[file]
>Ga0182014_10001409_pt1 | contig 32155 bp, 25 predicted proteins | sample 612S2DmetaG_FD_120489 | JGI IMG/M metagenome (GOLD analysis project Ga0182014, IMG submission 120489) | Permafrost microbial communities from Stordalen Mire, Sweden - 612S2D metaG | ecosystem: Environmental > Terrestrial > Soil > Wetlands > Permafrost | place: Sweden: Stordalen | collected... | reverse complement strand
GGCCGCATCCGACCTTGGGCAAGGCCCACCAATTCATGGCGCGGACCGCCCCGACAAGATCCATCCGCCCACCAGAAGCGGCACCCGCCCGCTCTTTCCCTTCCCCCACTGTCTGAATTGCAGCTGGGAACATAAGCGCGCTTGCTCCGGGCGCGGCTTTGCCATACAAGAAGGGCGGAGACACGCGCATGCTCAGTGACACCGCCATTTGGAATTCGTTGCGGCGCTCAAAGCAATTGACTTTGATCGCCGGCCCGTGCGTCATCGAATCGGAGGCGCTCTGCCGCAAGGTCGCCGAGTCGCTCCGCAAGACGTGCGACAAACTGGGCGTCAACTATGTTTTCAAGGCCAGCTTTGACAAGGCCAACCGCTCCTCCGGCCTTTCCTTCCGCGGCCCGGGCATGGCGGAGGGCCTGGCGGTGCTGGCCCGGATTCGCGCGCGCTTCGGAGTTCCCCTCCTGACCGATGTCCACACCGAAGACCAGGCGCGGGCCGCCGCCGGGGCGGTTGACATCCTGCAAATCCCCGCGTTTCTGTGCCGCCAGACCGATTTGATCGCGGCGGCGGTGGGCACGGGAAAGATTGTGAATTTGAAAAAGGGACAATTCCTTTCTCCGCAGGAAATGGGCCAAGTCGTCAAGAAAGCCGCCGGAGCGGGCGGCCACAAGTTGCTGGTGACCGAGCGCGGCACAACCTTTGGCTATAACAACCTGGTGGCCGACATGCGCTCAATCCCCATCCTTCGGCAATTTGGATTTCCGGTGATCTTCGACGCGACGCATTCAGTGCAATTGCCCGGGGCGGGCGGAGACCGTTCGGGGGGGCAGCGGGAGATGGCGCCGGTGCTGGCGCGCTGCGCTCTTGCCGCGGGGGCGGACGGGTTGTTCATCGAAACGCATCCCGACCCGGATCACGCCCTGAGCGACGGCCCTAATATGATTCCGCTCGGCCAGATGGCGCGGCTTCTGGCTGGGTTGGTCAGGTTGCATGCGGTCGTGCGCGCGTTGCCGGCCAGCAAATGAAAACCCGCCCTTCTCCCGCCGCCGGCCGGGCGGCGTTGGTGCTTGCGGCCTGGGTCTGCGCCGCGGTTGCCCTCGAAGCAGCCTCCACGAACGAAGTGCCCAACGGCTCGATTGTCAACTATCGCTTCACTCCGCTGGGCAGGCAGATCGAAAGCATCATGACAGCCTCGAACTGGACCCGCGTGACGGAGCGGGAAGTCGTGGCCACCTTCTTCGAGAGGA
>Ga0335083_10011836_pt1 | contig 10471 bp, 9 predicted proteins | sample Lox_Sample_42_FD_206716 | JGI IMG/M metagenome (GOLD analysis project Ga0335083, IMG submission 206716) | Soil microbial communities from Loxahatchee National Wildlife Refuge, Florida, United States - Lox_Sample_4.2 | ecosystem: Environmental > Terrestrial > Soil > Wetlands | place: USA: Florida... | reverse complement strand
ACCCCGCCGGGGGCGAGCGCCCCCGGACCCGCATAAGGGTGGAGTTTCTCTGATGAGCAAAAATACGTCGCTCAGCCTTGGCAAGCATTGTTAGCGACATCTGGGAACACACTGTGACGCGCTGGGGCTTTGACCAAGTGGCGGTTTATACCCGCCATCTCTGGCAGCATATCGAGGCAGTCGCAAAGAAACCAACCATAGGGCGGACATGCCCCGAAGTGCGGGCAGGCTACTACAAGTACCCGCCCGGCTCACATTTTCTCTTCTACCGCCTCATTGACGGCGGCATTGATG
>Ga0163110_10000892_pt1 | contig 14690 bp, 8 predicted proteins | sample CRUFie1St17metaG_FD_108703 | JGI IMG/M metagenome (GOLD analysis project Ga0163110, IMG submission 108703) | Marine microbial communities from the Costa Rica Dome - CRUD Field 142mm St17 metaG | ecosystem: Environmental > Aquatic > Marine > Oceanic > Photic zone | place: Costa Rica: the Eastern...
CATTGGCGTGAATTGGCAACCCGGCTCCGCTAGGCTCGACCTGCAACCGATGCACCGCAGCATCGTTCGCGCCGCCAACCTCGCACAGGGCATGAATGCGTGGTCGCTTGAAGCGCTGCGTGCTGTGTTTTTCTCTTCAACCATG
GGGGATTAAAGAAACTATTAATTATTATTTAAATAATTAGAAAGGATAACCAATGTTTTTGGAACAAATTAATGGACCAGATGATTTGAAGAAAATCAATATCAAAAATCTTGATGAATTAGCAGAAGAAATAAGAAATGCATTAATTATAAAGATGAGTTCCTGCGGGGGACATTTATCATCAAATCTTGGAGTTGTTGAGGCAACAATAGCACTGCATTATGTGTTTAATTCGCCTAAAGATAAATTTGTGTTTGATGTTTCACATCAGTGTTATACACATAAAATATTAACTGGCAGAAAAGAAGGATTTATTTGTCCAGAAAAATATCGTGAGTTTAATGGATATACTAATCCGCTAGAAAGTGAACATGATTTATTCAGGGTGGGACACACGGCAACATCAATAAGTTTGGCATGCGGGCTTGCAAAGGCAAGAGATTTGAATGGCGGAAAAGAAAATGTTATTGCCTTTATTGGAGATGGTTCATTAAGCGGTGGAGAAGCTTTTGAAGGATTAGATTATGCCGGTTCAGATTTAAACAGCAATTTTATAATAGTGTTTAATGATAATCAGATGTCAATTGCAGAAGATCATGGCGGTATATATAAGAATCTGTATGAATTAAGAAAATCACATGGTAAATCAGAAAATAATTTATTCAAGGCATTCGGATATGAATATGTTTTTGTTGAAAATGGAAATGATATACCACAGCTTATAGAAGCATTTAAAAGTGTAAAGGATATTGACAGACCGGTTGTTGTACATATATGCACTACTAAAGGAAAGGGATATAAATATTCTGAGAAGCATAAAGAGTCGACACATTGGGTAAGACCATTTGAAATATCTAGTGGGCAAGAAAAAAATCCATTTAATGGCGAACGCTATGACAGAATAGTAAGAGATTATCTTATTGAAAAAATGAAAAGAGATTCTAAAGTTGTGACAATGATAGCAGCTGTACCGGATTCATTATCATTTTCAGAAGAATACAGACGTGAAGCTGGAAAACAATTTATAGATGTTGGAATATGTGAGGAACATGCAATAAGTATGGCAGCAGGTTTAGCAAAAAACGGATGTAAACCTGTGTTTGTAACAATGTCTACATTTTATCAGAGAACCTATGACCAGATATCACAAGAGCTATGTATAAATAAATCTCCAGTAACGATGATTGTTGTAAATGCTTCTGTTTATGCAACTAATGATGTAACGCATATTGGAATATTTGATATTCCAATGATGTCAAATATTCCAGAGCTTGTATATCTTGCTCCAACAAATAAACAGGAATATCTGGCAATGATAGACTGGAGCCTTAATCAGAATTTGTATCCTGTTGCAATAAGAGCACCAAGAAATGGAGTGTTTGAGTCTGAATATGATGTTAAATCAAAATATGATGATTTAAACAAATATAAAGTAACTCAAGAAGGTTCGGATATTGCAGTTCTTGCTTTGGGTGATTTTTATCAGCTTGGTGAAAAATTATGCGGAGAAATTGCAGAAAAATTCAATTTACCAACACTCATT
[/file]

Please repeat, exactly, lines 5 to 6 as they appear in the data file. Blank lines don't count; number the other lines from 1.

>Ga0163110_10000892_pt1 | contig 14690 bp, 8 predicted proteins | sample CRUFie1St17metaG_FD_108703 | JGI IMG/M metagenome (GOLD analysis project Ga0163110, IMG submission 108703) | Marine microbial communities from the Costa Rica Dome - CRUD Field 142mm St17 metaG | ecosystem: Environmental > Aquatic > Marine > Oceanic > Photic zone | place: Costa Rica: the Eastern...
CATTGGCGTGAATTGGCAACCCGGCTCCGCTAGGCTCGACCTGCAACCGATGCACCGCAGCATCGTTCGCGCCGCCAACCTCGCACAGGGCATGAATGCGTGGTCGCTTGAAGCGCTGCGTGCTGTGTTTTTCTCTTCAACCATG